On a small side note, while I’m talking about fantasy as a genre, the magic in the books is among my favorite. The people who use it either have only one or two tricks that they put to great use (the Faceless Men, shapeshifting assassins, have a special place in my heart; I could’ve smacked a character who turned down the chance to join them in the second HBO season. She had family, friends, and a home to think about, I guess, but come on: shapeshifting assassins) or a whole bag of toys like traditional wizards, every one of which demands a dark and bloody price. This gets rid of the common fantasy problem where there’s no good reason why a few magicians couldn’t get together and throw near-divine spells at every plot problem until it turned to dust. You really mean to tell me you’re sending six guys with swords to save the world when you’ve got Merlin over there bending space and time to eat his breakfast before he cooks it (if you know where that’s from, then rest assured I’ll review the webcomic before I’m done; if not, pretend I came up with it on my own)?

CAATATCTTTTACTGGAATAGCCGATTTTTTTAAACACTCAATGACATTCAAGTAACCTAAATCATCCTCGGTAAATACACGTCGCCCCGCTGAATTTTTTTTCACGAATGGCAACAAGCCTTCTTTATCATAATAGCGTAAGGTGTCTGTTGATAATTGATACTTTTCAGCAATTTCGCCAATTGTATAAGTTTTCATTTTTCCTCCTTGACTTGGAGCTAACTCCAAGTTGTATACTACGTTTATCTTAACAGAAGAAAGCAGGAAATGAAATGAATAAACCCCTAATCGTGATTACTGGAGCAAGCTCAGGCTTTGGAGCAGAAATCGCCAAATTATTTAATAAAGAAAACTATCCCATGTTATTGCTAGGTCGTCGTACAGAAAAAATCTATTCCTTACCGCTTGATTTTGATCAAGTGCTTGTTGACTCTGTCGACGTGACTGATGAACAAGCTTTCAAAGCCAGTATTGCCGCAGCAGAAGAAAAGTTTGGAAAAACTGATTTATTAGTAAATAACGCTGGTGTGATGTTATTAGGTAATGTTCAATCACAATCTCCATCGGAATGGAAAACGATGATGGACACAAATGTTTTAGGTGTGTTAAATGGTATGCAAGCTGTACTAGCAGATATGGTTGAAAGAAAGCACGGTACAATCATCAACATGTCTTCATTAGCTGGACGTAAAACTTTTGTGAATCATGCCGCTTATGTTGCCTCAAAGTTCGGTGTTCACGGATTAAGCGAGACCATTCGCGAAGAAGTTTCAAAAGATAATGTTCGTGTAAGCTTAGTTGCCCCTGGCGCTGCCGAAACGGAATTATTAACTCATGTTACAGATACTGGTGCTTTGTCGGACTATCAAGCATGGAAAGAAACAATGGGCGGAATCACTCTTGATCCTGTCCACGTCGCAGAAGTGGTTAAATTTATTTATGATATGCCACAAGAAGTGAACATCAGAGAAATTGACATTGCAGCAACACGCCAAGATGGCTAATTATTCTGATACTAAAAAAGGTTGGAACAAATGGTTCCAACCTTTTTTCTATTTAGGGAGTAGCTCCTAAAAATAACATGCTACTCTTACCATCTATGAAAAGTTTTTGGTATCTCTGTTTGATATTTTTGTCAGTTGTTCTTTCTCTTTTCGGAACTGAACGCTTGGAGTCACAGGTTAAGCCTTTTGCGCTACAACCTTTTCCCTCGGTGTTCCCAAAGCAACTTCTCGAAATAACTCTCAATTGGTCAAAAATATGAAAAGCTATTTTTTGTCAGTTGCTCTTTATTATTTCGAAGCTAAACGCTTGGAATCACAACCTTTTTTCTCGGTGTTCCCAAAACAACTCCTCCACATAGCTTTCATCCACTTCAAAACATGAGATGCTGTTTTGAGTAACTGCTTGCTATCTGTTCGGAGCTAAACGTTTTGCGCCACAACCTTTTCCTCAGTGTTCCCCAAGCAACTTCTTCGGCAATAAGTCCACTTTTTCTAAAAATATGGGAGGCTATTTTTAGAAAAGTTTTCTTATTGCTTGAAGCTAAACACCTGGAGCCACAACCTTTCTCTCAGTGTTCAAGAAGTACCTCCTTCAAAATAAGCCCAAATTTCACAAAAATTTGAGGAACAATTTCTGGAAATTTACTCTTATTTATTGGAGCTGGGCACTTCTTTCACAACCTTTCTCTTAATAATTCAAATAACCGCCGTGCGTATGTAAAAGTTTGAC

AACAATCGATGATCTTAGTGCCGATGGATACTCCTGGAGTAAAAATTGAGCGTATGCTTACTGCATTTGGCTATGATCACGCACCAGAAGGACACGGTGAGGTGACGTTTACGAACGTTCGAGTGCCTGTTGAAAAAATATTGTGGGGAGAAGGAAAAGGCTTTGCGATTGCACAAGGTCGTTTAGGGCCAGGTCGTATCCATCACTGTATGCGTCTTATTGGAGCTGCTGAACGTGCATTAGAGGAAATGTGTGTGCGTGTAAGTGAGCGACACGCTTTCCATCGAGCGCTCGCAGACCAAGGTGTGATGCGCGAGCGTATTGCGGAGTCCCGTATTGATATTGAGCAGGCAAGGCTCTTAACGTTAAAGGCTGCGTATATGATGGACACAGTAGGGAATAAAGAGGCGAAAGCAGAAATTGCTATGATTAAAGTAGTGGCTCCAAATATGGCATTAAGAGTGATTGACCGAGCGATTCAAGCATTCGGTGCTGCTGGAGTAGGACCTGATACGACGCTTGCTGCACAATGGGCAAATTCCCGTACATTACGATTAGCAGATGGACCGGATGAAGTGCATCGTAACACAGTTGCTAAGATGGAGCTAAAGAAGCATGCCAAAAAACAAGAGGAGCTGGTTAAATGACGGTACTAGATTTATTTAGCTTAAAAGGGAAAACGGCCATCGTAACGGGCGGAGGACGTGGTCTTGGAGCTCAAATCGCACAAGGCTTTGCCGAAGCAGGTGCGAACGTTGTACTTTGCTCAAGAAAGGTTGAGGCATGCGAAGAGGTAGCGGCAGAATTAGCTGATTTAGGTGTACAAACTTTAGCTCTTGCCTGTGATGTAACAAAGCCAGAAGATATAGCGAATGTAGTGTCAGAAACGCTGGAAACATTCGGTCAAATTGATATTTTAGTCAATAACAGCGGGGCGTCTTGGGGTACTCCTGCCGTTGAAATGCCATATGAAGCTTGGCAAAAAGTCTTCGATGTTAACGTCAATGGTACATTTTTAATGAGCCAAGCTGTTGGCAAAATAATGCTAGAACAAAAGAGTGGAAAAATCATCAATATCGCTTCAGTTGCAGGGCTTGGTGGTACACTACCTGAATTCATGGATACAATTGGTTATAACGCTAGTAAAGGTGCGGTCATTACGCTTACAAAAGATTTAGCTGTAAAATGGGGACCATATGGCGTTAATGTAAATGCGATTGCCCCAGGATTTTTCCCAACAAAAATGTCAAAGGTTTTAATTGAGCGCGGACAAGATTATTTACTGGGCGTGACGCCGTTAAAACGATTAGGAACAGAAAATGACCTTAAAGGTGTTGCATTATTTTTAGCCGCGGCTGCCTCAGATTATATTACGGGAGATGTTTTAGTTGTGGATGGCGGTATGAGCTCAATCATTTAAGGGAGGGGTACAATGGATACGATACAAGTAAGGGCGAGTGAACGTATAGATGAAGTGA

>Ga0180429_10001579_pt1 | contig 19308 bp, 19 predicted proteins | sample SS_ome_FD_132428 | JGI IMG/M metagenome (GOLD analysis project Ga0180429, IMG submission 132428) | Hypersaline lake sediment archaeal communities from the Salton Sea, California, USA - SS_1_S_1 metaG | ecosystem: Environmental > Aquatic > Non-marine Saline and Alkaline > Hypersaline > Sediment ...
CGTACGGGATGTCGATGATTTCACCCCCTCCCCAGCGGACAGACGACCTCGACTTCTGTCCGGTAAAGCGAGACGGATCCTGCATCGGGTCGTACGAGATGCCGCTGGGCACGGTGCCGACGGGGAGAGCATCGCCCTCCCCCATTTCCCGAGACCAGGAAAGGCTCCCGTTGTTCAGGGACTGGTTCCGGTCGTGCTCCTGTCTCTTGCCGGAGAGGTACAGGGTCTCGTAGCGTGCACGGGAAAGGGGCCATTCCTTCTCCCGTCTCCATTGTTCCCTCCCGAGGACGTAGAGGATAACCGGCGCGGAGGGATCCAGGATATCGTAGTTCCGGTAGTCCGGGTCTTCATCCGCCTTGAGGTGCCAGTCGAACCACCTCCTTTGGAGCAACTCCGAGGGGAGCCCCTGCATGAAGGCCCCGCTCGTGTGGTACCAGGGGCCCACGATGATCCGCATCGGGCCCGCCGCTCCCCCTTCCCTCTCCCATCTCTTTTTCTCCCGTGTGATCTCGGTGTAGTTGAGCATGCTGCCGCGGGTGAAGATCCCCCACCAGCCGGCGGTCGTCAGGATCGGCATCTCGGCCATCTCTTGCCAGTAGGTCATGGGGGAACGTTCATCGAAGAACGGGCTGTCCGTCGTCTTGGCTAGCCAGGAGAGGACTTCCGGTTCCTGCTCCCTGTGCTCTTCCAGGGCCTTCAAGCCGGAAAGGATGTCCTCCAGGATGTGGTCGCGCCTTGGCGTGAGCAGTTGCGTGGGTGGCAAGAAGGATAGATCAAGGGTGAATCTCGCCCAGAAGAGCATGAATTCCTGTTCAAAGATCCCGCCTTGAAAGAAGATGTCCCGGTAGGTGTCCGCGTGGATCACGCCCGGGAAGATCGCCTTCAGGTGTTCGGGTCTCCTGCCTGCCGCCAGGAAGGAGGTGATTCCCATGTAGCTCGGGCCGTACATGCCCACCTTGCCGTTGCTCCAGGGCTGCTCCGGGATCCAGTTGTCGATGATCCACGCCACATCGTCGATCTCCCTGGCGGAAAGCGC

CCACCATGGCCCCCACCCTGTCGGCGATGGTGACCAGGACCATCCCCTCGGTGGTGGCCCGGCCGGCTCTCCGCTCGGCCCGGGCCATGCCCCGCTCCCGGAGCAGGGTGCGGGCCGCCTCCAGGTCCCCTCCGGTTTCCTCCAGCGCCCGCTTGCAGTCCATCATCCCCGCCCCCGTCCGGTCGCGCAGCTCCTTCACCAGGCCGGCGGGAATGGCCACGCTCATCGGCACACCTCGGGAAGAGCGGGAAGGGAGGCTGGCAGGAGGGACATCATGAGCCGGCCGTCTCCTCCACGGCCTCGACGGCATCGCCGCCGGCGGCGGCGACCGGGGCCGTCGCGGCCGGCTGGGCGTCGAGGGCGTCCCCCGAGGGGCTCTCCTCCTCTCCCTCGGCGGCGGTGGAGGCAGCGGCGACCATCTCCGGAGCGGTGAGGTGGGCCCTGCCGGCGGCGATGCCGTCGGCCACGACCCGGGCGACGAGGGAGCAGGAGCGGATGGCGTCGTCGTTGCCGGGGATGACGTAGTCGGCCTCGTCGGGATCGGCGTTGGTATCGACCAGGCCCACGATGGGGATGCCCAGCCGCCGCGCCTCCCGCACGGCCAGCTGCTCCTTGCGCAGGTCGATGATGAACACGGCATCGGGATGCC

Another side note: fantasy language is in full effect. You know, archaic things like “breaking my fast” instead of “having breakfast.” Martin is a big fan of such things, as are a lot of fantasy writers and readers. Personally, I think it’s either distracting or funny, depending on the day. I can’t say it’s a style I’d choose either way, but I wanted to mention it for people who feel the same and for people who like it; the second group will just find something else to enjoy here. I guess it does add to the theme, since the narrator is in on the joke too; it’s not limited to dialogue. If you’re like me and you prefer more modern language, my advice is to make a drinking game out of the number of times you read “wench” to make it fun again. You definitely shouldn’t pass up the great plot and characters just because hardly any chapters pass without someone saying “m’lord.” The show cuts back a bit in this area, though.